The end of disco ruined American culture

I joked on Twitter the other day that a world that allowed disco to die is inherently evil. While “evil” might be a bit of a stretch, I really do believe that American culture (and not just American culture, but that’s the one I know best, being American) has suffered ever since disco’s demise in the early ’80s. Here are a couple things we know about disco:

1) It’s fun

2) It’s diverse.

Studio Portrait of the Village People

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Disco was created by people of all races, genders, and orientations. Women and men alike sang; blacks, whites, and Latinos danced in the same clubs. Women sang freely about their sexual desires. LGBT people not only found clubs they could dance in with each other, but also found mainstream success. I can’t think of a single popular band today as diverse as the Village People – both racially and based on sexual orientation. During the disco era, people really were hopeful that everything was getting better. Then Reagan and wolves of Wall Street came in, shat on everything, and set us back decades.

The “disco sucks” movement was tinged with homophobia and led to an era of rock music dominated by straight white men. Yes, I love KISS and Motley Crue, but get real – rock and roll since the ’80s has been almost exclusively the provenance of straight white men. The “disco sucks” movement told black and LGBT people and women to stop singing, stop dancing, stop having so much goddamned fun.

Ah yes, fun. Disco was all about fun. Clubs with extravagant light displays, musical groups that didn’t take themselves too seriously, costumes ranging from divine to ridiculous, and bold dancing were all mainstays of the ’70s disco movement. But then fun was frowned upon, and ironic detachment and a “too cool” attitude reigned supreme in American culture – and has ever since. Today, disco is derided as tacky and lame. Fashion has reached an all-time low point of creativity and color. Every man I know wears the same outfit, and almost nobody wears prints outside of your basic flannel. The “cool” music among my peers is still mopey indie rock (I guess? Sometimes I don’t know what people actually LIKE because disliking stuff is apparently cooler).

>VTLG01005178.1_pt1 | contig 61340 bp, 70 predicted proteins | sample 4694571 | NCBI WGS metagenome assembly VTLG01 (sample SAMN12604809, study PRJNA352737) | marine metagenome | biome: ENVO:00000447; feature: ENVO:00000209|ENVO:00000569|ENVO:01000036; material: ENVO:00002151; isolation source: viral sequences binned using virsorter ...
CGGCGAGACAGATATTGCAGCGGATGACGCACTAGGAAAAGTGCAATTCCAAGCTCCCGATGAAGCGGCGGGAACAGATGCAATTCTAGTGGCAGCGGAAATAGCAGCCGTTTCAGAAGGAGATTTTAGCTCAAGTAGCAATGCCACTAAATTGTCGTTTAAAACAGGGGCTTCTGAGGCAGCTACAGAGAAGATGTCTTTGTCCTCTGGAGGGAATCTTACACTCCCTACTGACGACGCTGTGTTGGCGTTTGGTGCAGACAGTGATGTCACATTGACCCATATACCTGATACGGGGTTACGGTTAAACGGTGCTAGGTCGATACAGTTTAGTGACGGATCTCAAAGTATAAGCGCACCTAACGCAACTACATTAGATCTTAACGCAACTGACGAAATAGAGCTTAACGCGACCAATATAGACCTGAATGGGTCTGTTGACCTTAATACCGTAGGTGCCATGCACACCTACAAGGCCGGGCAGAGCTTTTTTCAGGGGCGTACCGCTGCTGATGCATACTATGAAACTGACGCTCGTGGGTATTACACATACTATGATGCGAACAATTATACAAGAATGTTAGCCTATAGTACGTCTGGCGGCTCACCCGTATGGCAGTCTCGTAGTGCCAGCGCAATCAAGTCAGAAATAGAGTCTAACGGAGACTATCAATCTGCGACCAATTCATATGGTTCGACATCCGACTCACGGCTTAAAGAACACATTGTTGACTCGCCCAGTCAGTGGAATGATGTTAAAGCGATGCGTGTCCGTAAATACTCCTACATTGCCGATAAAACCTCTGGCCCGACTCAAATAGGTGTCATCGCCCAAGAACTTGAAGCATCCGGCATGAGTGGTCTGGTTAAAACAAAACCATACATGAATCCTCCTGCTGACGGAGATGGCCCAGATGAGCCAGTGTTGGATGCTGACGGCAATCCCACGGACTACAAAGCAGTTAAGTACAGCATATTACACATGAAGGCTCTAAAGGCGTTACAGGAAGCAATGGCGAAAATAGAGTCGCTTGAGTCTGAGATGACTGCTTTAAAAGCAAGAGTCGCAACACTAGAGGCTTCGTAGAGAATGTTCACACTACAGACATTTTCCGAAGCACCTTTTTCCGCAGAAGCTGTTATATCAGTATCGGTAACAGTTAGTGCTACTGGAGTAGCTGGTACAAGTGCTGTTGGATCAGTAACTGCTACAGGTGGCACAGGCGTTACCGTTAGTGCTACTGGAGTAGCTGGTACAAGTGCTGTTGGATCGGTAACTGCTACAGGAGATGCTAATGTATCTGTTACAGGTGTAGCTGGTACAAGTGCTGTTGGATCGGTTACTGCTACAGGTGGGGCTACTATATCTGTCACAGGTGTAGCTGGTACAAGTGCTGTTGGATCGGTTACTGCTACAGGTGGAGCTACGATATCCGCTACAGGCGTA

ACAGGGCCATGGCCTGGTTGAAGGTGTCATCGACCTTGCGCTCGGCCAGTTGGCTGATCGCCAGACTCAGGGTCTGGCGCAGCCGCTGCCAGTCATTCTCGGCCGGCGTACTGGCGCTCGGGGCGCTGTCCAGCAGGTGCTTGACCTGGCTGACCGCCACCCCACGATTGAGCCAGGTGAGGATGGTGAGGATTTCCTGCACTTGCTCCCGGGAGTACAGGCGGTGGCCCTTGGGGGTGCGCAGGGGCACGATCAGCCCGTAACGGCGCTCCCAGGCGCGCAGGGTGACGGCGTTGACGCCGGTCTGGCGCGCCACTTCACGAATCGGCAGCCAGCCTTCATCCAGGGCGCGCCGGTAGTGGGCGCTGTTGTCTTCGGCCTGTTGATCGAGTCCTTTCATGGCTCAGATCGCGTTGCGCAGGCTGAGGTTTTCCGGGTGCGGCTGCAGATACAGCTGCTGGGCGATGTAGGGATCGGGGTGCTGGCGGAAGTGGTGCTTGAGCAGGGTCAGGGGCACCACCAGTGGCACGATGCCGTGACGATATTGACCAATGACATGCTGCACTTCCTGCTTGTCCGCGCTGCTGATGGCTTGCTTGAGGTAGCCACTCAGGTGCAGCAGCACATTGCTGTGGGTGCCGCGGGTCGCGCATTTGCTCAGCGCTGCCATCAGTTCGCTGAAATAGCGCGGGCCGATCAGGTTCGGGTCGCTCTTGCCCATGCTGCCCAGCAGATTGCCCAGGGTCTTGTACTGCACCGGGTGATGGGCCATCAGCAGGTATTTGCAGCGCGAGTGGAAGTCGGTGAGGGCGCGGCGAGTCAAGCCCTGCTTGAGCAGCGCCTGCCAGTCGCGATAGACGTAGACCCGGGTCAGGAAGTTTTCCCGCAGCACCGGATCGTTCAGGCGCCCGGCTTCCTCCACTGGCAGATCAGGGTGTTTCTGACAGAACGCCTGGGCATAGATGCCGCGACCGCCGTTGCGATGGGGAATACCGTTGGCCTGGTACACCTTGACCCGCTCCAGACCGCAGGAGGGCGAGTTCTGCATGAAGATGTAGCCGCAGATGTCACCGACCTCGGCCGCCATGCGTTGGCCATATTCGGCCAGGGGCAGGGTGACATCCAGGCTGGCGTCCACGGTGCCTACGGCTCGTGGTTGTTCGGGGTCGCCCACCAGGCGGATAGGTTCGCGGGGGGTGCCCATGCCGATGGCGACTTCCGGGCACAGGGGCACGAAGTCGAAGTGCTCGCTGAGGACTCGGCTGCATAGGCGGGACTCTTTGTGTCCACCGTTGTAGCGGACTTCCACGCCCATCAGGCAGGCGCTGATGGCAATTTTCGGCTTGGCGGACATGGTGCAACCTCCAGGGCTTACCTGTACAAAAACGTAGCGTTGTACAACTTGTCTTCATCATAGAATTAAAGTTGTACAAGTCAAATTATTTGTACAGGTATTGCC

I love Nirvana, and yet I believe their influence has generally been harmful. The glamorization of depression and suicide is dangerous for impressionable teens and 20-somethings. The music you listen to DOES matter. When I was listening to a lot of Nirvana and The Mars Volta in high school, I started to realize that I became less happy, less social. A friend of mine who was extremely depressed in college was advised by her therapist to stop listening to Jeff Buckley. While I think there certainly is a time for sad music that you can identify with when you’re feeling low, there’s also a need for joyous music that helps you feel great. Dancing lifts your spirits. When you’re having a crummy day, put on a song that makes you want to move and 9 out of 10 times, you’ll feel better.

I’m dying to see a return to fun in America. I want to see America dance without derision, to dress differently without being labeled “tacky” or “trashy” (just classist terms invented by yuppies, anyhow). I’m sick of a culture that praises ironic detachment, where everyone’s in a battle for who can care less and the mark of coolness is is being the asshole in all black, sitting in the corner making fun of everyone dancing. Having fun is one of the greatest parts of being alive, and I’m gonna keep doing it – and looking great and dancing to disco ’til I die.

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